(Currently, CST Brands is known as Corner Store Holdings Inc. It will be known as CST Brands post spinoff so I will refer to it as such.)
Valero Energy is planning to spin off its retail segment some time in the 2nd quarter of 2013. Valero believes that investors and analysts have mainly treated their company as a refiner, ignoring the higher potential of its retail segment.
CST Brands is one of the largest independent retailers of motor fuel and convenience store items in the United States and eastern Canada, with 1027 convenience stores in the U.S. and 849 retail sites in Canada. It has an especially strong presence in Texas, with 627 stores in the state. It generates most of its revenue from fuel sales. There’s a lot more detail, for example, they sell home heating oil in Canada, but I don’t think it’s incredibly important in determining the attractiveness of this upcoming investment opportunity.
CST Brands claims that it will be competitively positioned and have good brand recognition following the spinoff, and I think this is true. It also claims that it will have growth opportunities, which I am very skeptical of, at least for the near term (next 5 years.)
In order to be concise, I will separate this report into what I believe to be the 3 most important things in regard to this spinoff: New Debt, Why Valero is Probably Interested in the Success of CST Brands, and Why CST Brands Stock Price Might Become Unreasonably Cheap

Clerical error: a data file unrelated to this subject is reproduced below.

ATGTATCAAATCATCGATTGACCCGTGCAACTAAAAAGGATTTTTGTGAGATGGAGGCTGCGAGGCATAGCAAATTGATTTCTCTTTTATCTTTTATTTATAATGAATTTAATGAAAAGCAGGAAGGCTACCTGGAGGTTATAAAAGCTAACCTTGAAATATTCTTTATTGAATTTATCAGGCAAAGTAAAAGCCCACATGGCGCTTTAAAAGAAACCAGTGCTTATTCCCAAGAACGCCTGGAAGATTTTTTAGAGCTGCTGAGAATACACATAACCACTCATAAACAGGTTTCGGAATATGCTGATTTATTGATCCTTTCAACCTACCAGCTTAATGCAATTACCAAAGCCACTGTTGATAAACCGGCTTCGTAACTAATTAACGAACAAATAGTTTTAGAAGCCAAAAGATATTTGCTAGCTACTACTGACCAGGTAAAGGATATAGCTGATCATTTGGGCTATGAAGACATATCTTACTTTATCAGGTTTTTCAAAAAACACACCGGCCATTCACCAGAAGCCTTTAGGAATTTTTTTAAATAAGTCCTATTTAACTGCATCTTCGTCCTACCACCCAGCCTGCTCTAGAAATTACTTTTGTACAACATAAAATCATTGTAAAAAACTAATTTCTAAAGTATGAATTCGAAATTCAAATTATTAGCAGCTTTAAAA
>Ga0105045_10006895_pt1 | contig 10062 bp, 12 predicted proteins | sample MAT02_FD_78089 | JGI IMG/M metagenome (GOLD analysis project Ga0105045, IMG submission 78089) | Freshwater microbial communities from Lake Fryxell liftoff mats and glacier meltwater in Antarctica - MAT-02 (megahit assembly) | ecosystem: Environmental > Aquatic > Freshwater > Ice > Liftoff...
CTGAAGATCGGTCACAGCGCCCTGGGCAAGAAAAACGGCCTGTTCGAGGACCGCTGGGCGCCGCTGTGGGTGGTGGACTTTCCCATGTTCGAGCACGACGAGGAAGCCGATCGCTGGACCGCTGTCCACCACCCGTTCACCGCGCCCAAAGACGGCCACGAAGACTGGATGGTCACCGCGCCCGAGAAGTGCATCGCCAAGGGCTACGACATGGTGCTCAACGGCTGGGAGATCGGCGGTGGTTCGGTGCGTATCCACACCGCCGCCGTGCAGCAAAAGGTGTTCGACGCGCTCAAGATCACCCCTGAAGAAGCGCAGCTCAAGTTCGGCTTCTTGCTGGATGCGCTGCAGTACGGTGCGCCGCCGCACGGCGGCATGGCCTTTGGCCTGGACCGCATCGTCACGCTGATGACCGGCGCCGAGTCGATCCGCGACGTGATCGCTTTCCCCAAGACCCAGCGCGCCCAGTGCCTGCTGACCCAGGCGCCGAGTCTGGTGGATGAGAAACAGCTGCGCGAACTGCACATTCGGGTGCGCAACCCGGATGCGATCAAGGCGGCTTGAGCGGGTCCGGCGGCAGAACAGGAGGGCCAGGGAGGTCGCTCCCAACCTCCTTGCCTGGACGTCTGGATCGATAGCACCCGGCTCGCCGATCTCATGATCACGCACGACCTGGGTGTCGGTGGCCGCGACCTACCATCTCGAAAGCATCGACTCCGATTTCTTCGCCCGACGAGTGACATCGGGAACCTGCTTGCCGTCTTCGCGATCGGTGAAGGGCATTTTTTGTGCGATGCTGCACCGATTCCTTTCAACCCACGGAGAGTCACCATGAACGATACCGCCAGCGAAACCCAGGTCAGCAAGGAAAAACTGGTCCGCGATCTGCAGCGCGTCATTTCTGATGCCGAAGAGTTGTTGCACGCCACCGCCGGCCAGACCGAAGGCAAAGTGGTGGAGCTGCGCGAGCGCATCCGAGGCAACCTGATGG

CST Brands will incur approximately $1.05 billion in new debt after separation, for which Valero will receive $1.05 billion in cash through a debt exchange involving a third party. CST will receive no cash from this debt exchange. CST expects this new debt to consist of bank debt, short-term notes, long-term notes or some combination of them. $500 million of the debt will bear interest at a variable rate, and the other $550 million will consist of 10 year bonds. CST expects to enter into a revolving credit facility with a borrowing capacity of up to $300 million, which is also expected to bear interest at a variable rate. CST believes that cash flow from operations will be sufficient to fund ongoing requirements. In addition, they will have access to liquidity facilities (the revolving credit facility.)
–Also, CST anticipates incurring $30 to $35m in capital costs for IT infrastructure for the first year following separation.
Why Valero is Probably Interested in the Success of CST Brands
CST intends to enter into long-term fuel supply agreements with Valero. Following the distribution of CST common stock to Valero shareholders, CST will depend on Valero as its primary supplier of fuel.
Valero will own 20% of CST common stock following the distribution (80% will be distributed to Valero shareholders.) This stock may be sold at any time, but of course, Valero would probably like to sell it for a good/high price.
CST Brands intends to lease office space in San Antonio, Texas, from Valero to serve as its corporate headquarters.
–Also, why CST’s management is interested/might be quite effective in the success of CST Brands:
Almost all of CST’s management has some or extensive history working for Valero/Valero’s retail segment.
(CST expects that equity awards will be granted to directors, officers and employees, although they haven’t written that they will be for sure. Also, they have indicated that the same incentives used for Valero executive officers will probably be used at CST Brands, although this isn’t for sure either.)